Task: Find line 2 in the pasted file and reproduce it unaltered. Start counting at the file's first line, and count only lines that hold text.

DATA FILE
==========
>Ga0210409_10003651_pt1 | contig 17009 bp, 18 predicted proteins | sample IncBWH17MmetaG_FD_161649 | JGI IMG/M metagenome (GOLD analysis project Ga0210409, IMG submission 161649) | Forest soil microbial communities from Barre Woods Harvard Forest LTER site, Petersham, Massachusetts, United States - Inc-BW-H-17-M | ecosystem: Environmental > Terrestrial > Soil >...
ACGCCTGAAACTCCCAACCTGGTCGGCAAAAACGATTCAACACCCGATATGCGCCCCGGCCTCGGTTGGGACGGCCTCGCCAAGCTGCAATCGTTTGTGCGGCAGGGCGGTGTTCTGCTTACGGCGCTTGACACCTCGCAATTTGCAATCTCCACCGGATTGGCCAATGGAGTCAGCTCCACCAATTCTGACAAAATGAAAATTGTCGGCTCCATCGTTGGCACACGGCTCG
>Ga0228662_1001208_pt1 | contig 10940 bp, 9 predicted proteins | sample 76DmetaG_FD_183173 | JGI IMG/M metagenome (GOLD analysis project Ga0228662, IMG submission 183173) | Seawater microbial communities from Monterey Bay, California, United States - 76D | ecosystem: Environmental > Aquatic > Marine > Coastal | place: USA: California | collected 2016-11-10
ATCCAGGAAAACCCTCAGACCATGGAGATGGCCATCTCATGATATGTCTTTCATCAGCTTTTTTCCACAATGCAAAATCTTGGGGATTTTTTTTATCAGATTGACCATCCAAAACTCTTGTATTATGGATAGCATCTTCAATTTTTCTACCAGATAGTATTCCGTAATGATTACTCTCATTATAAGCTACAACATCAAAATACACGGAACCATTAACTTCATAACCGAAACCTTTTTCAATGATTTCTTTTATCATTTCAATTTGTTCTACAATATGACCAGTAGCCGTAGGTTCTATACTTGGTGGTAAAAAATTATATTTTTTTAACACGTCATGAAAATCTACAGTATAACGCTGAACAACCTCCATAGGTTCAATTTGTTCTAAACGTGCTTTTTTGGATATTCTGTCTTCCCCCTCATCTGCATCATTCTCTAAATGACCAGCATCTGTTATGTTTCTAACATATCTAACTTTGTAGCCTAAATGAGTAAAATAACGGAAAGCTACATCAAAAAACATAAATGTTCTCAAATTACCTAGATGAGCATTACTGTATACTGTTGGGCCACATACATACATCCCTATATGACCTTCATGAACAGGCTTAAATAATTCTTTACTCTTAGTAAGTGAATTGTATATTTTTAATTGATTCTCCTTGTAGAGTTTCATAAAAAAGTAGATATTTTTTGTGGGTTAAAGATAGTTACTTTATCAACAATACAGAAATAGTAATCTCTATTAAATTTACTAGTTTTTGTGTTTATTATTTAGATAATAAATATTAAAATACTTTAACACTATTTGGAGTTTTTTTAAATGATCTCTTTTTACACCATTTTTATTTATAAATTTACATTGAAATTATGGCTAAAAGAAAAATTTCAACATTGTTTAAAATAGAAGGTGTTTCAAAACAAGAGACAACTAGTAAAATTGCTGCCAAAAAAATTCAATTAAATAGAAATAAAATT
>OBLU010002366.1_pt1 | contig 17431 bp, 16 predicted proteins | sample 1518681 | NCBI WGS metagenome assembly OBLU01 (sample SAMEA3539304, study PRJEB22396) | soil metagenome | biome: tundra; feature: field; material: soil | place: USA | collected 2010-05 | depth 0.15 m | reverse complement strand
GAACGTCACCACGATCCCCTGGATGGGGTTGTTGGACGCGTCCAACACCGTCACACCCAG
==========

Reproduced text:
ACGCCTGAAACTCCCAACCTGGTCGGCAAAAACGATTCAACACCCGATATGCGCCCCGGCCTCGGTTGGGACGGCCTCGCCAAGCTGCAATCGTTTGTGCGGCAGGGCGGTGTTCTGCTTACGGCGCTTGACACCTCGCAATTTGCAATCTCCACCGGATTGGCCAATGGAGTCAGCTCCACCAATTCTGACAAAATGAAAATTGTCGGCTCCATCGTTGGCACACGGCTCG